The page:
Making administrative information accessible to the most vulnerable citizens
The French Department of Legal and Administrative Information in charge of the service-public.fr website, always looking for a wider accessibility, had launched an experiment to make the contents of this reference website more accessible to the most fragile citizens, the most distant from the administration.
Our role was to capitalize on the new mock-up of their website already created by their teams and other service providers, to carry out a diagnosis and to bring concrete recommendations to improve its accessibility thanks to a crossed expertise in Legal Design & Neurosciences, in partnership with Dominique Ashby.
The project team had already conducted fieldwork with users, identifying four profiles that most needed support on the service-public.fr website: administrative phobics, seniors, people with difficulties with the French language, and people in precarious situations.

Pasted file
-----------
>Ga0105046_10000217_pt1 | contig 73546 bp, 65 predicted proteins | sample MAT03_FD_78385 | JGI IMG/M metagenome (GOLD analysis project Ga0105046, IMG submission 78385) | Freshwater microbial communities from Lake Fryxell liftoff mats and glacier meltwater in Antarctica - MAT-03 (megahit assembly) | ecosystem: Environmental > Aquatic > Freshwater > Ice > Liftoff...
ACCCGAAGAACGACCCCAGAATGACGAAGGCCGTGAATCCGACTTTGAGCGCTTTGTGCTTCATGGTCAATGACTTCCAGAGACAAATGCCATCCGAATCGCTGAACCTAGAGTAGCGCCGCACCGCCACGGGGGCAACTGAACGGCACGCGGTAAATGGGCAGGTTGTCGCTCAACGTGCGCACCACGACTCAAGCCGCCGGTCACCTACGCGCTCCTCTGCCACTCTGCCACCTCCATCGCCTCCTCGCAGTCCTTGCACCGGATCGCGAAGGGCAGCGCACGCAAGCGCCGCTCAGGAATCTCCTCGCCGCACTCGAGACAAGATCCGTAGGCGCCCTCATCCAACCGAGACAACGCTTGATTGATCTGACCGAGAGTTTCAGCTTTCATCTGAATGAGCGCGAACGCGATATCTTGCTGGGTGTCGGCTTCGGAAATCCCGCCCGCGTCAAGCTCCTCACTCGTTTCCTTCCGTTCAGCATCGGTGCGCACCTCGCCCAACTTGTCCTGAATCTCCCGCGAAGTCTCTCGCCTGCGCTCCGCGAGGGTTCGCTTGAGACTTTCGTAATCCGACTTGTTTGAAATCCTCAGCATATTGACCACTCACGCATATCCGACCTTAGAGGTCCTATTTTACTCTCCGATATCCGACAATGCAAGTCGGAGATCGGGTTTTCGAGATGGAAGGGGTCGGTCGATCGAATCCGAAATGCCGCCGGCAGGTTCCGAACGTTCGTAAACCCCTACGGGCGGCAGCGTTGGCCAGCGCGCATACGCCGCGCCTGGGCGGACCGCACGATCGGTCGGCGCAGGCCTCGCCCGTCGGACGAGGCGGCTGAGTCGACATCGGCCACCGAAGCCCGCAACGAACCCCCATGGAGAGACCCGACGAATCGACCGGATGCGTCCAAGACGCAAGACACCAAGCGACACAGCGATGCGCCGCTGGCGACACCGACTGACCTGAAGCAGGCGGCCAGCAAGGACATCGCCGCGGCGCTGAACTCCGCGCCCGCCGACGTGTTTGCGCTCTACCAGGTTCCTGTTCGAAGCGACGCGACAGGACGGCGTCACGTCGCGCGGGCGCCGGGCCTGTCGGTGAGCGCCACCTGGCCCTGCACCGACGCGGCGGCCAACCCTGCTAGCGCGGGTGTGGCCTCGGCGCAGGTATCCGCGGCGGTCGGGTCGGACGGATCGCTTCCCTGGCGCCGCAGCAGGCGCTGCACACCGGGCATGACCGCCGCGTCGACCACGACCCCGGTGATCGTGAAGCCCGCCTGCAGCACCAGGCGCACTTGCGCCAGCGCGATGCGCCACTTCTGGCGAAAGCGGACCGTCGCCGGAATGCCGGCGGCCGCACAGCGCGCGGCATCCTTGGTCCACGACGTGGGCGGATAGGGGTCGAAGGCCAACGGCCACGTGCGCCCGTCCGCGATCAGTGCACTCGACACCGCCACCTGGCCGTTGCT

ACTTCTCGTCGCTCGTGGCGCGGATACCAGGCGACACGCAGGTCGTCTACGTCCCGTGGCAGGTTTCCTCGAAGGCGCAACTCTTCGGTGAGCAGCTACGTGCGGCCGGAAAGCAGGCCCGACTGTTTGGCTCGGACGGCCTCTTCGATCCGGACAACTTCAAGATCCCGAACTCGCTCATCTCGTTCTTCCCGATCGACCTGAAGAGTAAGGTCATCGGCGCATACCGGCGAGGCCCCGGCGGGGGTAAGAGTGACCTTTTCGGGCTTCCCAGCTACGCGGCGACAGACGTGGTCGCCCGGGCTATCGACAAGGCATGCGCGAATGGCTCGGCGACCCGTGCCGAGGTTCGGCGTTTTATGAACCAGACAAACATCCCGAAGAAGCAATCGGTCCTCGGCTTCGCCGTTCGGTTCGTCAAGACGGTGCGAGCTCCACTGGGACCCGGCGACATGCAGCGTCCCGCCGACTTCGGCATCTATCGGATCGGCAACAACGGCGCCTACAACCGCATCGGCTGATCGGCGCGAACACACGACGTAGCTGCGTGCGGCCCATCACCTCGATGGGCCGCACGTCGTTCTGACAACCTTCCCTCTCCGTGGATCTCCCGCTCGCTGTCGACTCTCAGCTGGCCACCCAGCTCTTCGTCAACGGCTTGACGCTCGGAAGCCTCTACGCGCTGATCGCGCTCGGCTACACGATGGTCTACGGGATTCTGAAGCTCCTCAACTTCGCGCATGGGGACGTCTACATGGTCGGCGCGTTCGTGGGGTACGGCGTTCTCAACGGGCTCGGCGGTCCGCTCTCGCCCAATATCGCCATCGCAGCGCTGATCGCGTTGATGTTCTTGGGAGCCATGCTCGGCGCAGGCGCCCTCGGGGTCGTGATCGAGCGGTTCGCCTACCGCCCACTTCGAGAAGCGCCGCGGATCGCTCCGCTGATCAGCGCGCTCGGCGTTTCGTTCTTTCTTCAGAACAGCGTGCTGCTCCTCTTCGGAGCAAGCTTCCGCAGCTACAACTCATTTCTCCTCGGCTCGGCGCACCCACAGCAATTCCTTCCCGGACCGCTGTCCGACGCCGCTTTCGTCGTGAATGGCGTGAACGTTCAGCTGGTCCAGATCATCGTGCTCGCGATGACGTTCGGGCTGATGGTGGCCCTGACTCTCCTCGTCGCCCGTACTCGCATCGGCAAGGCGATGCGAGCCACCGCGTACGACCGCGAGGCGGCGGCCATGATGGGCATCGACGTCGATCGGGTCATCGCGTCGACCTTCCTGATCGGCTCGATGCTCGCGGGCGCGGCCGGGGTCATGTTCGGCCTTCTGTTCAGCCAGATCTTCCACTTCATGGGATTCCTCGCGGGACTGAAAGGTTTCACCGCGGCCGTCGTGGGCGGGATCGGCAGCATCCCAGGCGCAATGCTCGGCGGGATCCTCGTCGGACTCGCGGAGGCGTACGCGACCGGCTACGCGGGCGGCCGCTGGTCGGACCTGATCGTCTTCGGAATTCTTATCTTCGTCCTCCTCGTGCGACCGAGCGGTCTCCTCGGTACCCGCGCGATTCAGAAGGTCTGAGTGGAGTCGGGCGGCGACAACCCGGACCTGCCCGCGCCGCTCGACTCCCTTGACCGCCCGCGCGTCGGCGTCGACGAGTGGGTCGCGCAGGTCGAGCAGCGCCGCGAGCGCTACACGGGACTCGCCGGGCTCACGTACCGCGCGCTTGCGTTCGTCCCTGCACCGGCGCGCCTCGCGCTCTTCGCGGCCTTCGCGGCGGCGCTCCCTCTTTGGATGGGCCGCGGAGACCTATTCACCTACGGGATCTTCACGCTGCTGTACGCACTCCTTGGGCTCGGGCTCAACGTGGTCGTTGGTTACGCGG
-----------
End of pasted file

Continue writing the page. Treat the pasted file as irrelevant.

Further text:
We have carried out a benchmark of the best examples of sites providing access to legal and administrative information in the world.
Taking into account the specific characteristics of these personas, and in particular their strong need for reassurance, our priority was to make these users feel at ease in their dealings with the site through language and UX design: highlighting the official nature of the site, redrafting the text in plain and inclusive language, and ensuring even smoother navigation to allow greater accessibility. We also trained the service-publics.fr editors, who were already convinced and had good expertise, to go even further in plain legal language.
A new design for the service-public.fr website that reflects the strong need for human support for the target audience, and that takes into account the cognitive limitations of users who do not trust their own ability to understand information and, above all, to act on what they have understood.
Our recommendations therefore aimed to simplify the user experience of the site as much as possible, to avoid information overload that is detrimental to cognition, and to make the use of the services more reassuring: A uniform UX design across the stages (fonts, colors, action buttons, menus), a sparse page containing little information on first reading to lighten the cognitive load, the use of the pronoun “I”, inserts identifying essential information such as “to know”, or the creation of a welcome message “The information that concerns you” to reassure the user in their approach.